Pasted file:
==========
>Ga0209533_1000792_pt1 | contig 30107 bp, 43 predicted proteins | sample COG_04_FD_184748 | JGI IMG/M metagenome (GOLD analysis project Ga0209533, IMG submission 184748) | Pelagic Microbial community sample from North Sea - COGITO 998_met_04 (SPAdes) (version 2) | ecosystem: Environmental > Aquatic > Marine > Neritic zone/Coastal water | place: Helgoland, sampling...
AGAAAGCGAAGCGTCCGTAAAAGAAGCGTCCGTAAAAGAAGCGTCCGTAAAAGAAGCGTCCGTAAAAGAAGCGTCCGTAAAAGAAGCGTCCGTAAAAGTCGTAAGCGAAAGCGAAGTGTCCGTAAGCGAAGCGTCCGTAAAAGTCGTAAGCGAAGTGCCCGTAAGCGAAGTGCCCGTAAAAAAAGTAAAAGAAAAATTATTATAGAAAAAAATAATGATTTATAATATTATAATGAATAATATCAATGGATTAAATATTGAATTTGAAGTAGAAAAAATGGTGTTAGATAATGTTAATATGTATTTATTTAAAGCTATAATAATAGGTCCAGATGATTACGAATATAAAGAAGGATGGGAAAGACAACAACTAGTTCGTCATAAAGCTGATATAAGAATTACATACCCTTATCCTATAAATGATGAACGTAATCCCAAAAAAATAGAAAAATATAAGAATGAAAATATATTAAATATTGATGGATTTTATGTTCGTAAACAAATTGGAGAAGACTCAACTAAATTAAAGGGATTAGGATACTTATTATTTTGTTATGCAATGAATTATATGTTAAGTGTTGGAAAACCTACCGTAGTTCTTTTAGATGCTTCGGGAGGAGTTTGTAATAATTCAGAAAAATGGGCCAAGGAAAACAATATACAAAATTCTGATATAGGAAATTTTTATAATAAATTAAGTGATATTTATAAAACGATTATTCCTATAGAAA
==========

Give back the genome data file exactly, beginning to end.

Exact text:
>Ga0209533_1000792_pt1 | contig 30107 bp, 43 predicted proteins | sample COG_04_FD_184748 | JGI IMG/M metagenome (GOLD analysis project Ga0209533, IMG submission 184748) | Pelagic Microbial community sample from North Sea - COGITO 998_met_04 (SPAdes) (version 2) | ecosystem: Environmental > Aquatic > Marine > Neritic zone/Coastal water | place: Helgoland, sampling...
AGAAAGCGAAGCGTCCGTAAAAGAAGCGTCCGTAAAAGAAGCGTCCGTAAAAGAAGCGTCCGTAAAAGAAGCGTCCGTAAAAGAAGCGTCCGTAAAAGTCGTAAGCGAAAGCGAAGTGTCCGTAAGCGAAGCGTCCGTAAAAGTCGTAAGCGAAGTGCCCGTAAGCGAAGTGCCCGTAAAAAAAGTAAAAGAAAAATTATTATAGAAAAAAATAATGATTTATAATATTATAATGAATAATATCAATGGATTAAATATTGAATTTGAAGTAGAAAAAATGGTGTTAGATAATGTTAATATGTATTTATTTAAAGCTATAATAATAGGTCCAGATGATTACGAATATAAAGAAGGATGGGAAAGACAACAACTAGTTCGTCATAAAGCTGATATAAGAATTACATACCCTTATCCTATAAATGATGAACGTAATCCCAAAAAAATAGAAAAATATAAGAATGAAAATATATTAAATATTGATGGATTTTATGTTCGTAAACAAATTGGAGAAGACTCAACTAAATTAAAGGGATTAGGATACTTATTATTTTGTTATGCAATGAATTATATGTTAAGTGTTGGAAAACCTACCGTAGTTCTTTTAGATGCTTCGGGAGGAGTTTGTAATAATTCAGAAAAATGGGCCAAGGAAAACAATATACAAAATTCTGATATAGGAAATTTTTATAATAAATTAAGTGATATTTATAAAACGATTATTCCTATAGAAA